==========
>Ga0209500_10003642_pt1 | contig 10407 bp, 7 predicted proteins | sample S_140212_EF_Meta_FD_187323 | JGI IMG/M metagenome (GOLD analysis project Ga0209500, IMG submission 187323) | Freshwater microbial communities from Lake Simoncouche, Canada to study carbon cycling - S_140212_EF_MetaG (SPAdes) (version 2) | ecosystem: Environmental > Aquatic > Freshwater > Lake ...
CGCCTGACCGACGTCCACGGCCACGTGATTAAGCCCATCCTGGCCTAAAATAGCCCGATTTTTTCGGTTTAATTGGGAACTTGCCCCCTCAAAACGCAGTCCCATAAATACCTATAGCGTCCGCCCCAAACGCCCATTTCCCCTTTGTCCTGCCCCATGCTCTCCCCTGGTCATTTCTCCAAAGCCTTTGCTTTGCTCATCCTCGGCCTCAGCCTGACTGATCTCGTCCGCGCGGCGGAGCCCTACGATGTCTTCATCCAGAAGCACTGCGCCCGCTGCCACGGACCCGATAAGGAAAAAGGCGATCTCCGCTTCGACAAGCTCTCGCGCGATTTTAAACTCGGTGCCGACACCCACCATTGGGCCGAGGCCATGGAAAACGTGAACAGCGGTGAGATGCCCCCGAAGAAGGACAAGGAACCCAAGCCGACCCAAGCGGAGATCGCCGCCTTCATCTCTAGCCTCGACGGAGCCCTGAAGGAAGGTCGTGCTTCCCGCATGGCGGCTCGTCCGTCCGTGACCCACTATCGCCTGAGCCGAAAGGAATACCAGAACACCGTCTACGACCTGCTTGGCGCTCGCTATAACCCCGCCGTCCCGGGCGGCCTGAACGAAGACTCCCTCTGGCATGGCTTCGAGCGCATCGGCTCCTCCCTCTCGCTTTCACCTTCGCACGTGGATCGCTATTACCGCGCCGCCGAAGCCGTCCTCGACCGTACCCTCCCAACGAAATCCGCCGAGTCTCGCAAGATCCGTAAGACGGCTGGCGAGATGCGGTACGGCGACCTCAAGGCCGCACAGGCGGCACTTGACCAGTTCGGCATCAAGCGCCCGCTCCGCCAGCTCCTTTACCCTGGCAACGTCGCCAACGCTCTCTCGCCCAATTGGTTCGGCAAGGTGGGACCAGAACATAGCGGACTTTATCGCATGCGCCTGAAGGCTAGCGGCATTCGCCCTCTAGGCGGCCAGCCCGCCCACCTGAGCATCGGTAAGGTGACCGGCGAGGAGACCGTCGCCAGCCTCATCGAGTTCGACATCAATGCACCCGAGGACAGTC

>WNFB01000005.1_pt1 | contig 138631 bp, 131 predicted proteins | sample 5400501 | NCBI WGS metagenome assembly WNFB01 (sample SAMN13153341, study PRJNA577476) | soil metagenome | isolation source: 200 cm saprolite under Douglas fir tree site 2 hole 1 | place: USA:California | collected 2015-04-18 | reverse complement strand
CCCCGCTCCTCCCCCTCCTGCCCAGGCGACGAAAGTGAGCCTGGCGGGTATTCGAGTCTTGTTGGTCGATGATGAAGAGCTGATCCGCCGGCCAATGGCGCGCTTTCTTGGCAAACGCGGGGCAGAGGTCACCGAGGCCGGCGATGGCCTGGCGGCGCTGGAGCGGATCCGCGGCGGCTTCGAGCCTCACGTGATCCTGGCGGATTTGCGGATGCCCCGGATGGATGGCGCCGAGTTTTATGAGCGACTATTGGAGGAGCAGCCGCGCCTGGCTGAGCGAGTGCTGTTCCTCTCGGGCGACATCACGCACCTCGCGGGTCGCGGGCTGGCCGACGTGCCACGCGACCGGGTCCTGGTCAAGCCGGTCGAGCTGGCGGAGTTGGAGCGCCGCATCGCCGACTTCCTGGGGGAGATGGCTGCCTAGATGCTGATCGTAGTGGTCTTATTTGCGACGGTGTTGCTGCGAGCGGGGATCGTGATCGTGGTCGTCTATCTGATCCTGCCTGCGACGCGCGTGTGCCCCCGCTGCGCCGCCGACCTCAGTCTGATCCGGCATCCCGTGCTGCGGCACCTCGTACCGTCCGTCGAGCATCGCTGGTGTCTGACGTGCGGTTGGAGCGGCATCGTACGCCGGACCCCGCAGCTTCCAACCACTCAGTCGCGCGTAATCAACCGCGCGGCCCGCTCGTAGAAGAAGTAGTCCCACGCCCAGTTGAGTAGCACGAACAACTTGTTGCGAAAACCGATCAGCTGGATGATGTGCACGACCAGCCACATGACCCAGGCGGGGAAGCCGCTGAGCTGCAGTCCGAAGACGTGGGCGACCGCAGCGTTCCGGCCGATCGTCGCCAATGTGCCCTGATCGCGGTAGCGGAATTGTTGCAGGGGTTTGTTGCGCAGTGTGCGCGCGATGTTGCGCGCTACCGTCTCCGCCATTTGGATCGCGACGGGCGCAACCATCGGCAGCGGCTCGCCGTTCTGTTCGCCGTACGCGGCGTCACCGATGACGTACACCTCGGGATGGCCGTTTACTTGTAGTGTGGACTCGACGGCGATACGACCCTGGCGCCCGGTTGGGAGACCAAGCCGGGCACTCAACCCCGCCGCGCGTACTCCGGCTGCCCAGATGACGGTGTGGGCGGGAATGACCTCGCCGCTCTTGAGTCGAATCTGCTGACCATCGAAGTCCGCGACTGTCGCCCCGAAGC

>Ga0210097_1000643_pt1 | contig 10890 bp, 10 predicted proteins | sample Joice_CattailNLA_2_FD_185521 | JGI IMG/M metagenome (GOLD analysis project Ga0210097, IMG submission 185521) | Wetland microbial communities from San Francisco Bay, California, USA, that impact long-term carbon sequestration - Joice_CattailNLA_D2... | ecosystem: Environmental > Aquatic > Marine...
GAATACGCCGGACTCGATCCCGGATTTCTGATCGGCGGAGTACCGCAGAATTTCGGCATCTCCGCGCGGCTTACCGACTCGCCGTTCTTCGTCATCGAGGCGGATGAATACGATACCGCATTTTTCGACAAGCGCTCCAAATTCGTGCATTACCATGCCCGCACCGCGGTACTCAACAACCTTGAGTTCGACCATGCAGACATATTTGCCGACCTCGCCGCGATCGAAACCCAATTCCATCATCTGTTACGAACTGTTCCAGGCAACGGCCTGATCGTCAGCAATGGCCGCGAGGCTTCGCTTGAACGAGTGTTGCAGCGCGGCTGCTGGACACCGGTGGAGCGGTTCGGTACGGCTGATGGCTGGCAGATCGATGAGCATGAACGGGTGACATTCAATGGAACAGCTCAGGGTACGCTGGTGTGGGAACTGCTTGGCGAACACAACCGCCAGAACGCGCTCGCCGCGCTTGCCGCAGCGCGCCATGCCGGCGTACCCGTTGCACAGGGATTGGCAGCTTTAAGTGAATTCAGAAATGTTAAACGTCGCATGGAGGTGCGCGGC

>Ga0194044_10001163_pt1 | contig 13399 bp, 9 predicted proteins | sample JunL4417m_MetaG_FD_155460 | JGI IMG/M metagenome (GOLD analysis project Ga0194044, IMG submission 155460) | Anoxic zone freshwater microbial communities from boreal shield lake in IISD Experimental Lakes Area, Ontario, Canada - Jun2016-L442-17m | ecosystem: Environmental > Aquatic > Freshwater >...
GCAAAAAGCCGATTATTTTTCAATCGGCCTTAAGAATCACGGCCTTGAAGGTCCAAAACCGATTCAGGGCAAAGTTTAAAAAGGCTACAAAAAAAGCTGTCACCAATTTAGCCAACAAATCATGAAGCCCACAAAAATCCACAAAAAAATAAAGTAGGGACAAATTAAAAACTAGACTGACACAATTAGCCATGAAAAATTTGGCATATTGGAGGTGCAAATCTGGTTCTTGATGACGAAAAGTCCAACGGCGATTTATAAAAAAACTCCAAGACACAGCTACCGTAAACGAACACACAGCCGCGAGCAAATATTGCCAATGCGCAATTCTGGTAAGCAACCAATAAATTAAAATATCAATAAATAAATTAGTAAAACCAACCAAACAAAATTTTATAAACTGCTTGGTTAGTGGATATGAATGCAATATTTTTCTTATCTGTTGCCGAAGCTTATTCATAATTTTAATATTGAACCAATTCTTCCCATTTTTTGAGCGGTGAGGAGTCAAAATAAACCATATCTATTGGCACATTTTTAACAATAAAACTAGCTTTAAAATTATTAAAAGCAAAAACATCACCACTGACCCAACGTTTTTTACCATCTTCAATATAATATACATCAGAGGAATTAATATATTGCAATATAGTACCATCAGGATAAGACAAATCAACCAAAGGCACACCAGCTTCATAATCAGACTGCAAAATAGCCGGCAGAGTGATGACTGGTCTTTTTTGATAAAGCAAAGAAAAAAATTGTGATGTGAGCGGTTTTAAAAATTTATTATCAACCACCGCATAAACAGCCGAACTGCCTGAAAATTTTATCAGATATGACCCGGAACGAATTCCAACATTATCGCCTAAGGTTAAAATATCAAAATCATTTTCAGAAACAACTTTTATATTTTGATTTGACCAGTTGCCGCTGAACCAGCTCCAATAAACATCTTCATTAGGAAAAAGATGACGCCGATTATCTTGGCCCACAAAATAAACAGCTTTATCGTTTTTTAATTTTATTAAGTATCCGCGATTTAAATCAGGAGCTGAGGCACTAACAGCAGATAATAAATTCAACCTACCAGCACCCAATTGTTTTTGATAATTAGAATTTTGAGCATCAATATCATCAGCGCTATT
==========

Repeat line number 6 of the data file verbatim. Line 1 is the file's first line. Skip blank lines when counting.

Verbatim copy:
GAATACGCCGGACTCGATCCCGGATTTCTGATCGGCGGAGTACCGCAGAATTTCGGCATCTCCGCGCGGCTTACCGACTCGCCGTTCTTCGTCATCGAGGCGGATGAATACGATACCGCATTTTTCGACAAGCGCTCCAAATTCGTGCATTACCATGCCCGCACCGCGGTACTCAACAACCTTGAGTTCGACCATGCAGACATATTTGCCGACCTCGCCGCGATCGAAACCCAATTCCATCATCTGTTACGAACTGTTCCAGGCAACGGCCTGATCGTCAGCAATGGCCGCGAGGCTTCGCTTGAACGAGTGTTGCAGCGCGGCTGCTGGACACCGGTGGAGCGGTTCGGTACGGCTGATGGCTGGCAGATCGATGAGCATGAACGGGTGACATTCAATGGAACAGCTCAGGGTACGCTGGTGTGGGAACTGCTTGGCGAACACAACCGCCAGAACGCGCTCGCCGCGCTTGCCGCAGCGCGCCATGCCGGCGTACCCGTTGCACAGGGATTGGCAGCTTTAAGTGAATTCAGAAATGTTAAACGTCGCATGGAGGTGCGCGGC